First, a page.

The other seven claims were filed by American Family Insurance,
seeking to recover money paid to Conifer-area clients whose homes
or personal property were damaged or destroyed by the wildfire.

"American Family and other insurance companies use the process of
subrogation to recover claim loss payments from the person or entity
whose actions or negligence contributed to the incident," American
Family Insurance spokesman Steve Witmer said in a statement to
7NEWS. Subrogation is a legal referring to an insurance firm taking
legal action in place of its client.

"This benefits our customers in two ways -- our customers can be
compensated for the sums they previously paid for deductibles, and
it helps keep insurance affordable by reducing the costs that are
used to calculate insurance rates," Witmer said.

7NEWS checked the addresses for the claims filed by American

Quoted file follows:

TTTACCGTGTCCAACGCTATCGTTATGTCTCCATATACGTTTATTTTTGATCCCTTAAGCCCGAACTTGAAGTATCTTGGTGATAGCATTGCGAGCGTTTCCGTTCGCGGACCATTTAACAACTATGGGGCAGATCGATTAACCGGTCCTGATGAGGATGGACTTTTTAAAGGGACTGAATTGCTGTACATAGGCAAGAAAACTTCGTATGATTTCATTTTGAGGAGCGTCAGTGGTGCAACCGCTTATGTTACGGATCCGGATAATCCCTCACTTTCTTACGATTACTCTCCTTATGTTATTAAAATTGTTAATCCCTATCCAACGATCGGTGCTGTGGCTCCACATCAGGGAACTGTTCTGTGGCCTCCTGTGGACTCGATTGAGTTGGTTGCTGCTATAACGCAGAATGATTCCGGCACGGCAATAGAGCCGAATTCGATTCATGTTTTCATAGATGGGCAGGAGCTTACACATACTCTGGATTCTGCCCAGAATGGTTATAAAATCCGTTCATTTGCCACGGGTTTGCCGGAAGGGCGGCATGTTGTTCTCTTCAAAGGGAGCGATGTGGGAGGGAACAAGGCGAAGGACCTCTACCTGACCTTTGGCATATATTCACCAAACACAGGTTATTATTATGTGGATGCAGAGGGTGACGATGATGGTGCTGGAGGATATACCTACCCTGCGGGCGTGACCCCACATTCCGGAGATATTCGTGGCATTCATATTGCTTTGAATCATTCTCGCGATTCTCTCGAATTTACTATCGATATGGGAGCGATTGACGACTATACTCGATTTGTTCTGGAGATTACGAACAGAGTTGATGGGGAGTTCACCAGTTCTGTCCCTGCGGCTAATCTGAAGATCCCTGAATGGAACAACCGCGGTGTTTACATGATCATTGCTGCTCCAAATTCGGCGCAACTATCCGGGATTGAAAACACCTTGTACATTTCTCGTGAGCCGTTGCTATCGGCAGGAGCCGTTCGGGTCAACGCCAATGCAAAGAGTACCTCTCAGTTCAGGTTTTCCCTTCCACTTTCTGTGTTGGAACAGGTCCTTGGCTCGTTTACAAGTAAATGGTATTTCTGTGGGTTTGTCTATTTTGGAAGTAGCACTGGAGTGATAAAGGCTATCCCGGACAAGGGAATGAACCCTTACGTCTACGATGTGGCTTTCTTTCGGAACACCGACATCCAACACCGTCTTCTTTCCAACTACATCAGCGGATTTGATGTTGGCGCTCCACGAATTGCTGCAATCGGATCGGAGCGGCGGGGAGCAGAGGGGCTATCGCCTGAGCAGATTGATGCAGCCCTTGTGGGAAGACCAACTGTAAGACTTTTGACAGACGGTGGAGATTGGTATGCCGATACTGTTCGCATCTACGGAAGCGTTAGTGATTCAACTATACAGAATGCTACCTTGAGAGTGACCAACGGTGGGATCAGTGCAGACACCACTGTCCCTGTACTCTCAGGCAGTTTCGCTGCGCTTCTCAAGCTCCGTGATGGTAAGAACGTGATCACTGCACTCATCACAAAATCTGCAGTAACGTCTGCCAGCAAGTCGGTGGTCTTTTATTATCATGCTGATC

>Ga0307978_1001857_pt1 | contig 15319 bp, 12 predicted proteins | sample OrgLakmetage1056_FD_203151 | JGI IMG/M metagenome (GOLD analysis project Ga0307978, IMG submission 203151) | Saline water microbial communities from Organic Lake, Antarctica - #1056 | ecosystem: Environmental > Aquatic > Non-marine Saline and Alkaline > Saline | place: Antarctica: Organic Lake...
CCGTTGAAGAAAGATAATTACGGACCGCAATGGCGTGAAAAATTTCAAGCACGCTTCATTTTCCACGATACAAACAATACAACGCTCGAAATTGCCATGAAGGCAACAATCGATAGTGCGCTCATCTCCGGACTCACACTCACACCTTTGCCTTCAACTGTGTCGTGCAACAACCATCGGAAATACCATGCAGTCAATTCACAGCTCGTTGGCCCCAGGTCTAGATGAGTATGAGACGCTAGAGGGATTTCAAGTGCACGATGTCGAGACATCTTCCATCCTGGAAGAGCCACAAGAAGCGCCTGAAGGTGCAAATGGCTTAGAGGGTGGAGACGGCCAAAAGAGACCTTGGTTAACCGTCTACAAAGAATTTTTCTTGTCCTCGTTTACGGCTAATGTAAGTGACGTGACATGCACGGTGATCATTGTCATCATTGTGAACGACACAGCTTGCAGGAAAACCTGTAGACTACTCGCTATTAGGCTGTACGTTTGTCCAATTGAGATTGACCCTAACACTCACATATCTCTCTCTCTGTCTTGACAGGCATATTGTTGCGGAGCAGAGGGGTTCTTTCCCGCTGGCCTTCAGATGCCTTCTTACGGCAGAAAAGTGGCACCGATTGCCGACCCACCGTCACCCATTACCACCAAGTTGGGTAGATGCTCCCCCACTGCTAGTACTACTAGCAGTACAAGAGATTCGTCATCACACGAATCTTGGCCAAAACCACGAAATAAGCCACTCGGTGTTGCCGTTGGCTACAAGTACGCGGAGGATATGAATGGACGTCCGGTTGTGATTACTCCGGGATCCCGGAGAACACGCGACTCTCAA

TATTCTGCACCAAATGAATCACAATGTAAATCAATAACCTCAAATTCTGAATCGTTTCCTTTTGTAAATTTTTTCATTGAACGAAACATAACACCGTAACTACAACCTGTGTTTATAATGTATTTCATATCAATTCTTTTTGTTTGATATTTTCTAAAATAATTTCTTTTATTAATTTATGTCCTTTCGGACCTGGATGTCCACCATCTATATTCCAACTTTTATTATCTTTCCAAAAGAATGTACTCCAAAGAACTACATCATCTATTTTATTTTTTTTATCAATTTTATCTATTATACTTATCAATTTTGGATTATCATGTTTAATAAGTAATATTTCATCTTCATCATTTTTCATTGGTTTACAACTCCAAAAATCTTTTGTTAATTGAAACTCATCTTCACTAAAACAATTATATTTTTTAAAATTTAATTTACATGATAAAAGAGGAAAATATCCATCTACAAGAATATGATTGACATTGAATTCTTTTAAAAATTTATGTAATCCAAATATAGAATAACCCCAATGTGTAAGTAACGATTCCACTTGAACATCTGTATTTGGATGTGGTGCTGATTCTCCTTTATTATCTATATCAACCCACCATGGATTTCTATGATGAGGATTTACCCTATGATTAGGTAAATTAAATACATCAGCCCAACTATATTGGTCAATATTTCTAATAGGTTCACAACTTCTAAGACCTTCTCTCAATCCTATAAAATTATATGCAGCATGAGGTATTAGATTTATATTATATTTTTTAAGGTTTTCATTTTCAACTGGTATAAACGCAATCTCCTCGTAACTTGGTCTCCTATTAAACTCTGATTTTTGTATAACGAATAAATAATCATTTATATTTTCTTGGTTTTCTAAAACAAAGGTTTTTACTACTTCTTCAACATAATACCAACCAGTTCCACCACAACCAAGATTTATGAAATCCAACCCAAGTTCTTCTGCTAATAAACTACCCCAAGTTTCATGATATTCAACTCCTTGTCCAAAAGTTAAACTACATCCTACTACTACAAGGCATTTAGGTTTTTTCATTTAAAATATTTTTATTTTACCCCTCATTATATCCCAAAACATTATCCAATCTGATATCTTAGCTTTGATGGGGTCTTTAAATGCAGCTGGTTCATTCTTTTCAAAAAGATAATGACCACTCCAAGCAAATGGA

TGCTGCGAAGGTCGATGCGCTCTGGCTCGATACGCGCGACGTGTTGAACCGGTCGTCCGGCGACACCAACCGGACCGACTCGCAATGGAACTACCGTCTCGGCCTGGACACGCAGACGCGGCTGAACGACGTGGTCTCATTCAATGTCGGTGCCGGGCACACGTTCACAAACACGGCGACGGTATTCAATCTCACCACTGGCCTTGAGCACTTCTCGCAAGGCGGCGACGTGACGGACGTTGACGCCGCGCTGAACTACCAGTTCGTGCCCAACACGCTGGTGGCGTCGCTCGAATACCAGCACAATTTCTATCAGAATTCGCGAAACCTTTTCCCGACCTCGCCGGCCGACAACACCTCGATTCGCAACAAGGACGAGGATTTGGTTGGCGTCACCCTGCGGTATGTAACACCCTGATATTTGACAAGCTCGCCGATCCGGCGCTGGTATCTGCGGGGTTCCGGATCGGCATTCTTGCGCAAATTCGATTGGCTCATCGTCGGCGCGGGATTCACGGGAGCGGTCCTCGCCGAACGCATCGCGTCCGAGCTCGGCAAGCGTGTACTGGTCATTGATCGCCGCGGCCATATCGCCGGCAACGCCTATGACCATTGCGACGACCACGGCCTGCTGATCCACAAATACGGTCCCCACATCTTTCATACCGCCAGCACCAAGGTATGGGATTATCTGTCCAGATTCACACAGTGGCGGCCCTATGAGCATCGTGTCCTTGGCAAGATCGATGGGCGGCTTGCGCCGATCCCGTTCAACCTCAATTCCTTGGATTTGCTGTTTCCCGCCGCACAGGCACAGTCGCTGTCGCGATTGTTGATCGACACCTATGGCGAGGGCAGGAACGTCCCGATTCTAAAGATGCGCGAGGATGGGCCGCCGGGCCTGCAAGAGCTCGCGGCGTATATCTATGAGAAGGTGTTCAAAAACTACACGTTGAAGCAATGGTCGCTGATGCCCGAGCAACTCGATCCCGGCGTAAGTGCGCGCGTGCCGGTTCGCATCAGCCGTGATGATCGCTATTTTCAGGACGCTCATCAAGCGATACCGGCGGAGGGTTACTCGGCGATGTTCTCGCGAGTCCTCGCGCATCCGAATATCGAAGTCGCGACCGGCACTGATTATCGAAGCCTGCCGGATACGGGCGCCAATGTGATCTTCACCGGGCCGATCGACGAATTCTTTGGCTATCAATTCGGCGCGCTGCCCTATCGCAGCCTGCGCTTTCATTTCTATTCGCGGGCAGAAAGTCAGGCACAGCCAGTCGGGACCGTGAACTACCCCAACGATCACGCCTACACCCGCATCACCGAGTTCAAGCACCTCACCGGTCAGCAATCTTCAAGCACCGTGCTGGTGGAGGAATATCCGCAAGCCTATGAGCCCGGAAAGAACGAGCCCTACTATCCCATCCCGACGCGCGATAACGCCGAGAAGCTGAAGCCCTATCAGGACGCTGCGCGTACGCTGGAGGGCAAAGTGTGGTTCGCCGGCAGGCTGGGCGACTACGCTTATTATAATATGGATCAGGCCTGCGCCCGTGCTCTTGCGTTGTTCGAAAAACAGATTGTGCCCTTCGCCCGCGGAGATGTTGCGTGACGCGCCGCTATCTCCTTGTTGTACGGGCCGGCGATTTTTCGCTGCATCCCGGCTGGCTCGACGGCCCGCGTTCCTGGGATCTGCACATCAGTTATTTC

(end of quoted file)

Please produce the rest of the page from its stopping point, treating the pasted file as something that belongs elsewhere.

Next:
Family Insurance. Only one of the seven involves a home that was

American Family Insurance and Colorado State Forest Service |
                                      American Family Insurance   2012

Three of the claims from American Family Insurance involve a
residence which was reimbursed for losing power for four days and
having freezers at the home turned off and thawed.

State Liable For No More Than $600,000

The Colorado Governmental Immunity Act limits the state's legal
liability to $150,000 for an individual victim.

In the case of multiple victims, the state's total liability is $600,000 an
incident. The money is divided among all the victims, legal experts

The insurance company cited three family members in one claim and
two family members in another claim. All the other insurance claims
named one victim.

Victims Have 6 Months To File "Notice Of Claim"

In order to be eligible for any monies that may be paid by the state,
victims of the Lower North Fork fire must filed a claim with the state
within 180 days of their loss. That puts the timeline in late
September. It doesn't matter if the claim is filed first or last, every
claim would have an equal shot at receiving a share.

"Just because they've made the first claims, they don't get the
money," said University of Denver law professor Tom Russell.
"Interestingly, the insurance companies seem to be filing claims here